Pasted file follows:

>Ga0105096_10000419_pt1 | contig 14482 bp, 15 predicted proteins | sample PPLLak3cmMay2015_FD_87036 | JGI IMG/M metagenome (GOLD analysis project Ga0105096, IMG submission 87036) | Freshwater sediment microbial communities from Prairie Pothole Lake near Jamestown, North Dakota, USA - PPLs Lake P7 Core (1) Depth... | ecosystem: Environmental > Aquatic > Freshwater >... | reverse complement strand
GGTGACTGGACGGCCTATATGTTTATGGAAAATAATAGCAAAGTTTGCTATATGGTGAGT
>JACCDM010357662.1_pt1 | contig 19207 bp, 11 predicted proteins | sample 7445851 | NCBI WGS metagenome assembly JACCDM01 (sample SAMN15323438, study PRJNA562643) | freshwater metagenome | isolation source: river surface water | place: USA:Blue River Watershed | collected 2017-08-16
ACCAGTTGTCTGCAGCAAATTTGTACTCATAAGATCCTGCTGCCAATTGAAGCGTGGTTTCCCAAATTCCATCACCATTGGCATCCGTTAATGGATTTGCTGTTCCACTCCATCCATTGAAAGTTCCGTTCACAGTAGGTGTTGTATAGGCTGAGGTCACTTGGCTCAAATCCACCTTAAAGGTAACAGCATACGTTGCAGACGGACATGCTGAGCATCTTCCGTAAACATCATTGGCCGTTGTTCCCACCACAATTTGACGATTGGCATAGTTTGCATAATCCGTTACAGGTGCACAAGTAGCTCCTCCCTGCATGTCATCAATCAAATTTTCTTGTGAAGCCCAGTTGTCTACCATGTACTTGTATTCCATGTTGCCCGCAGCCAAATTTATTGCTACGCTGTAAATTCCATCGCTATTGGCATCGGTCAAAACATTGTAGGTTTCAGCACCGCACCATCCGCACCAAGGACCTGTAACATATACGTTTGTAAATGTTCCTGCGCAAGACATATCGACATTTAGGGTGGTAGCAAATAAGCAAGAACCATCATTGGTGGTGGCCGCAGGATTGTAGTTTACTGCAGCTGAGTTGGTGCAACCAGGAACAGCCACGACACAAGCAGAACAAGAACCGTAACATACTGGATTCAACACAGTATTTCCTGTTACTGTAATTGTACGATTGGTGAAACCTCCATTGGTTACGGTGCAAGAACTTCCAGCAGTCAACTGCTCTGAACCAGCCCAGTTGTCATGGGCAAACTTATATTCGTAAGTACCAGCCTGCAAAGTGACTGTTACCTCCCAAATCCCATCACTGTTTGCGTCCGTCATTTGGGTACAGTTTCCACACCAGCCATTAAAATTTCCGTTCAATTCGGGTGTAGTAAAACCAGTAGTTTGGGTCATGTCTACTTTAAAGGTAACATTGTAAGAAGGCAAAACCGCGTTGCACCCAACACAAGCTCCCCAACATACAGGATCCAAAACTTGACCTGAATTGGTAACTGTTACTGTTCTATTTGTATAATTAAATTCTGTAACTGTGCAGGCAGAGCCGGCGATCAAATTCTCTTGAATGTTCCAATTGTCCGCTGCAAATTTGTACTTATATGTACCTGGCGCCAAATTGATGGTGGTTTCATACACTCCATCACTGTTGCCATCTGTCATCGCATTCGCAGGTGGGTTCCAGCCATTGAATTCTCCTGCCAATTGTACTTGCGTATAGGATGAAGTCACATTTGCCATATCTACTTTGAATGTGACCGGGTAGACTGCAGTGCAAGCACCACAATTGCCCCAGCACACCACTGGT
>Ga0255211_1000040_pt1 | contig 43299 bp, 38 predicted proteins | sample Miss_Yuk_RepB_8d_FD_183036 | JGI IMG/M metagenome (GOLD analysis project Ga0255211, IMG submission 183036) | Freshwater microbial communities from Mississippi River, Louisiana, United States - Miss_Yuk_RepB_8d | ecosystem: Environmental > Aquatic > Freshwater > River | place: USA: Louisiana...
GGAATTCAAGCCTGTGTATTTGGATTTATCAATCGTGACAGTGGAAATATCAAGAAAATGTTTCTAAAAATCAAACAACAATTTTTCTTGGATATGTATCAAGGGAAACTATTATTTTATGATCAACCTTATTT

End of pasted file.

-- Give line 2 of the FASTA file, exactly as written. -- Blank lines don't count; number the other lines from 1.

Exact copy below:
GGTGACTGGACGGCCTATATGTTTATGGAAAATAATAGCAAAGTTTGCTATATGGTGAGT